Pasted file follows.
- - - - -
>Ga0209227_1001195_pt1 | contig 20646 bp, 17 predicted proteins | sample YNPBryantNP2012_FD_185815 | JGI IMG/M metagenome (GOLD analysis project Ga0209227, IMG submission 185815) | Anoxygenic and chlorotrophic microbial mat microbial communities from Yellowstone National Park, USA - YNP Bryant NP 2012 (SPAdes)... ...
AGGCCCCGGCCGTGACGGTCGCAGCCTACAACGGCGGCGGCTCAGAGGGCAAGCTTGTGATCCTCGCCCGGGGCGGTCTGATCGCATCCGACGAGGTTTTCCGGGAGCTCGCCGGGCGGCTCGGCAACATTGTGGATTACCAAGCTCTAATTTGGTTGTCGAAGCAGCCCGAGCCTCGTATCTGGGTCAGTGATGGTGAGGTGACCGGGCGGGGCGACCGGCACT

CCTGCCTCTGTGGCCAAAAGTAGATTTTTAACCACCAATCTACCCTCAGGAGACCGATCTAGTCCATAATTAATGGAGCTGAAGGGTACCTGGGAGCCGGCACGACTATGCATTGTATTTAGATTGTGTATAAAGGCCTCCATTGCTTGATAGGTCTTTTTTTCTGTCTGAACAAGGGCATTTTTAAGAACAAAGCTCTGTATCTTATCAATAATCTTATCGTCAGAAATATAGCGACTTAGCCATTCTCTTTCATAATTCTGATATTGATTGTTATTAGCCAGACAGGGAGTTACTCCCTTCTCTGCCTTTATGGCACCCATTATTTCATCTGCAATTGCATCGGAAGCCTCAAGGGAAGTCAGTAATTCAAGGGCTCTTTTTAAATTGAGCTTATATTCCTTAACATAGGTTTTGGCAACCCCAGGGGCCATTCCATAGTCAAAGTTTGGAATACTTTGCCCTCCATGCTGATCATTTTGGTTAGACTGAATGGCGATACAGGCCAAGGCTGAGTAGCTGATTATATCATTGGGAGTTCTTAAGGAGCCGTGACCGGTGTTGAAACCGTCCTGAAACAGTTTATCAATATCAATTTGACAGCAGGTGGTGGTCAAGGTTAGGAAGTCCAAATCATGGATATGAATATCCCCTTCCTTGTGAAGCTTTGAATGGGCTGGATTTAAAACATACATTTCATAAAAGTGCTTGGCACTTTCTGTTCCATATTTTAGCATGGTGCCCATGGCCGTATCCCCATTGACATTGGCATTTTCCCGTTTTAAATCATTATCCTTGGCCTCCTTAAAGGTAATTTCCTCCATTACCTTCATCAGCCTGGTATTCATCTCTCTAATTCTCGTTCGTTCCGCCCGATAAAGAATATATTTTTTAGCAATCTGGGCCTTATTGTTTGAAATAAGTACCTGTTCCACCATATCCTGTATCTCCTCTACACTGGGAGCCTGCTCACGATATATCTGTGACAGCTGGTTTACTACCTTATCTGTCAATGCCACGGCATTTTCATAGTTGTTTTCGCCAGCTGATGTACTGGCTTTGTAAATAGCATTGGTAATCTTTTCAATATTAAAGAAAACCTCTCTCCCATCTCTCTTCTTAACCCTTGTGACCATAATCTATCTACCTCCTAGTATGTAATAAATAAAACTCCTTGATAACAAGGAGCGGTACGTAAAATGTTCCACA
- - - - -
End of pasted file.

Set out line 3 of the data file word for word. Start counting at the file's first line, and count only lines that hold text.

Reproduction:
CCTGCCTCTGTGGCCAAAAGTAGATTTTTAACCACCAATCTACCCTCAGGAGACCGATCTAGTCCATAATTAATGGAGCTGAAGGGTACCTGGGAGCCGGCACGACTATGCATTGTATTTAGATTGTGTATAAAGGCCTCCATTGCTTGATAGGTCTTTTTTTCTGTCTGAACAAGGGCATTTTTAAGAACAAAGCTCTGTATCTTATCAATAATCTTATCGTCAGAAATATAGCGACTTAGCCATTCTCTTTCATAATTCTGATATTGATTGTTATTAGCCAGACAGGGAGTTACTCCCTTCTCTGCCTTTATGGCACCCATTATTTCATCTGCAATTGCATCGGAAGCCTCAAGGGAAGTCAGTAATTCAAGGGCTCTTTTTAAATTGAGCTTATATTCCTTAACATAGGTTTTGGCAACCCCAGGGGCCATTCCATAGTCAAAGTTTGGAATACTTTGCCCTCCATGCTGATCATTTTGGTTAGACTGAATGGCGATACAGGCCAAGGCTGAGTAGCTGATTATATCATTGGGAGTTCTTAAGGAGCCGTGACCGGTGTTGAAACCGTCCTGAAACAGTTTATCAATATCAATTTGACAGCAGGTGGTGGTCAAGGTTAGGAAGTCCAAATCATGGATATGAATATCCCCTTCCTTGTGAAGCTTTGAATGGGCTGGATTTAAAACATACATTTCATAAAAGTGCTTGGCACTTTCTGTTCCATATTTTAGCATGGTGCCCATGGCCGTATCCCCATTGACATTGGCATTTTCCCGTTTTAAATCATTATCCTTGGCCTCCTTAAAGGTAATTTCCTCCATTACCTTCATCAGCCTGGTATTCATCTCTCTAATTCTCGTTCGTTCCGCCCGATAAAGAATATATTTTTTAGCAATCTGGGCCTTATTGTTTGAAATAAGTACCTGTTCCACCATATCCTGTATCTCCTCTACACTGGGAGCCTGCTCACGATATATCTGTGACAGCTGGTTTACTACCTTATCTGTCAATGCCACGGCATTTTCATAGTTGTTTTCGCCAGCTGATGTACTGGCTTTGTAAATAGCATTGGTAATCTTTTCAATATTAAAGAAAACCTCTCTCCCATCTCTCTTCTTAACCCTTGTGACCATAATCTATCTACCTCCTAGTATGTAATAAATAAAACTCCTTGATAACAAGGAGCGGTACGTAAAATGTTCCACA